Moseley v. City of Mountain Grove

Annotate this Case

524 S.W.2d 444 (1975)

Paris MOSELEY et al., Plaintiffs-Appellants, v. CITY OF MOUNTAIN GROVE, Missouri, et al., Defendants-Respondents.

No. 9367.

Missouri Court of Appeals, Springfield District.

June 6, 1975.

*445 Gregory C. Stockard, Jefferson City, E. C. Curtis, L. J. Knauer, Farrington, Curtis & Strong, Springfield, for plaintiffs-appellants.

James E. Miller, B. H. Clampett, Daniel, Clampett, Ellis, Rittershouse & Dalton, Springfield, for defendants-respondents.


Plaintiffs appeal from an order of the trial court sustaining defendants' motion to dismiss plaintiffs' petition on the ground that the petition fails to state a claim upon which relief can be granted. The order is appealable. Spires v. Edgar, 513 S.W.2d 372, 373[2] (Mo. banc 1974).

*446 Where a petition is attacked by a motion to dismiss for failure to state a claim, the mere conclusions of the pleader are not admitted. Tolliver v. Standard Oil Company, 431 S.W.2d 159, 162[2] (Mo.1968). But the facts alleged are taken to be true and the pleader is entitled to all favorable inferences fairly deducible therefrom. Parker v. Sherman, 456 S.W.2d 577, 578[2] (Mo. 1970). If such facts and such inferences, viewed most favorably from plaintiffs' standpoint, show any ground for relief, the petition should not be dismissed. Johnson v. Great Heritage Life Ins. Co., 490 S.W.2d 686, 690[9] (Mo.App.1973).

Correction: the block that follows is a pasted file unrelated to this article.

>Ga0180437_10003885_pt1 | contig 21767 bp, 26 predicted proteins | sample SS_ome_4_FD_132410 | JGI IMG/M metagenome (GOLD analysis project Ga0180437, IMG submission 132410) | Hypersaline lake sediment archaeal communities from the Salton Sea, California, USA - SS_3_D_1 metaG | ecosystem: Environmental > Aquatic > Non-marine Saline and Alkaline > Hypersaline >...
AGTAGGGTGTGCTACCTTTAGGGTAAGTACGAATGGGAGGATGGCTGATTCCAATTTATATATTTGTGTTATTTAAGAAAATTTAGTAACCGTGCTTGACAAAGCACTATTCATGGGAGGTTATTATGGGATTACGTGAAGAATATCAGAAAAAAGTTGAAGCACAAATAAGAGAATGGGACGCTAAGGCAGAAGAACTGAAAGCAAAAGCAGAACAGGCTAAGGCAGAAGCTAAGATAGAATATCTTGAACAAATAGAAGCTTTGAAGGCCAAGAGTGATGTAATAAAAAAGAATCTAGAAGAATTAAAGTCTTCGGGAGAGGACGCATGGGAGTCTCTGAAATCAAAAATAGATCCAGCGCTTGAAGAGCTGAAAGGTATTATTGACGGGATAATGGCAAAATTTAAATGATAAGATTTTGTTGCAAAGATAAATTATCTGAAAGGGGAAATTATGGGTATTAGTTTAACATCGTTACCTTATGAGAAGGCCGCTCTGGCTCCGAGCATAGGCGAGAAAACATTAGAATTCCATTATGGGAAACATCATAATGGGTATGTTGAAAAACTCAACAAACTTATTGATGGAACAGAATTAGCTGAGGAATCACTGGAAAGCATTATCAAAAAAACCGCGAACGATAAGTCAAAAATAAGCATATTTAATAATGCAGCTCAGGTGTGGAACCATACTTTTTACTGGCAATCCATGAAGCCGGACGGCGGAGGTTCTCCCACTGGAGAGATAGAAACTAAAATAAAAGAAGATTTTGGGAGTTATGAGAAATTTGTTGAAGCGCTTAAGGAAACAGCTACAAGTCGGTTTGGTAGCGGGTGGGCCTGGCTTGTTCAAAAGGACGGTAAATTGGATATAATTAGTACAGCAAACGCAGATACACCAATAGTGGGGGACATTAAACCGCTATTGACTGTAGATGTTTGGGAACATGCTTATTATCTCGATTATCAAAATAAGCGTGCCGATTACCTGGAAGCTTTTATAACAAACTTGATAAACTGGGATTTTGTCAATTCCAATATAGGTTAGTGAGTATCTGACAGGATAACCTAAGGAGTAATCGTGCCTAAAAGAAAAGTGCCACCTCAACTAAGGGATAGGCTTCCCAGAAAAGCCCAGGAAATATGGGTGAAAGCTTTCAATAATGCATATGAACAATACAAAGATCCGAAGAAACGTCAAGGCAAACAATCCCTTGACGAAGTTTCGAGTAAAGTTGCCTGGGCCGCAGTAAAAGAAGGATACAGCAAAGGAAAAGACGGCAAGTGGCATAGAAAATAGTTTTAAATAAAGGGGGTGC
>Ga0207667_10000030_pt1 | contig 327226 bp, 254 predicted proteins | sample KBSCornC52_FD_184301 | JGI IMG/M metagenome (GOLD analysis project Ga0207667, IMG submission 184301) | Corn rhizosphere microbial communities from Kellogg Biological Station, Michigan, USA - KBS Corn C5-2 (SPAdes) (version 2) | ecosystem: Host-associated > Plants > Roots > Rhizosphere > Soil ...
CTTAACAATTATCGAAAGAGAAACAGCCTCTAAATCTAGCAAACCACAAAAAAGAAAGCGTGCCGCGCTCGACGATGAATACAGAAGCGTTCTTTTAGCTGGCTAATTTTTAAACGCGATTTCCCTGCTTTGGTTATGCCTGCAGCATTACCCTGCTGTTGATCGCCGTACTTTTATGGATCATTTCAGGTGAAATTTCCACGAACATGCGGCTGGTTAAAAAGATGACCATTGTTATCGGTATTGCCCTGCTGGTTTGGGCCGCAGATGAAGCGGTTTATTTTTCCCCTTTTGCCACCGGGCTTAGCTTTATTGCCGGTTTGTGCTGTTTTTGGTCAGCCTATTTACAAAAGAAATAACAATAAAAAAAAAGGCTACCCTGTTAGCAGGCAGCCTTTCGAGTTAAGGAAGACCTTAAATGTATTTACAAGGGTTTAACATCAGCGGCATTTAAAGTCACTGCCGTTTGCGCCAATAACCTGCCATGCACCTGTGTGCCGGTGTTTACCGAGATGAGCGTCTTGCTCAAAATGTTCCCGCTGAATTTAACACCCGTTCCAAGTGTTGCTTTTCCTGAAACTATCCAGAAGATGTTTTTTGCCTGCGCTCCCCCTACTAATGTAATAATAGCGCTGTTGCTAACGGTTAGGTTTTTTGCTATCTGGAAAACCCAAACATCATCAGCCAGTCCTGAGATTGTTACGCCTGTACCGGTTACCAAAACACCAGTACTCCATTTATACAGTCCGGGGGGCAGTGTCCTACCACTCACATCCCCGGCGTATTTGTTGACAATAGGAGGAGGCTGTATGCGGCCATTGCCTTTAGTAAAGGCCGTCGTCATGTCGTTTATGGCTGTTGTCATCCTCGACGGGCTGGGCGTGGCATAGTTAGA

The petition must be analyzed in light of the foregoing principles.

Plaintiffs are "residents, property owners and taxpaying citizens" of the City of Mountain Grove, Missouri, a city of the third class, and they bring this action "for and on behalf of themselves and all other property owners and taxpayers and inhabitants of said City." Defendants are the City of Mountain Grove, its mayor and the members of its council.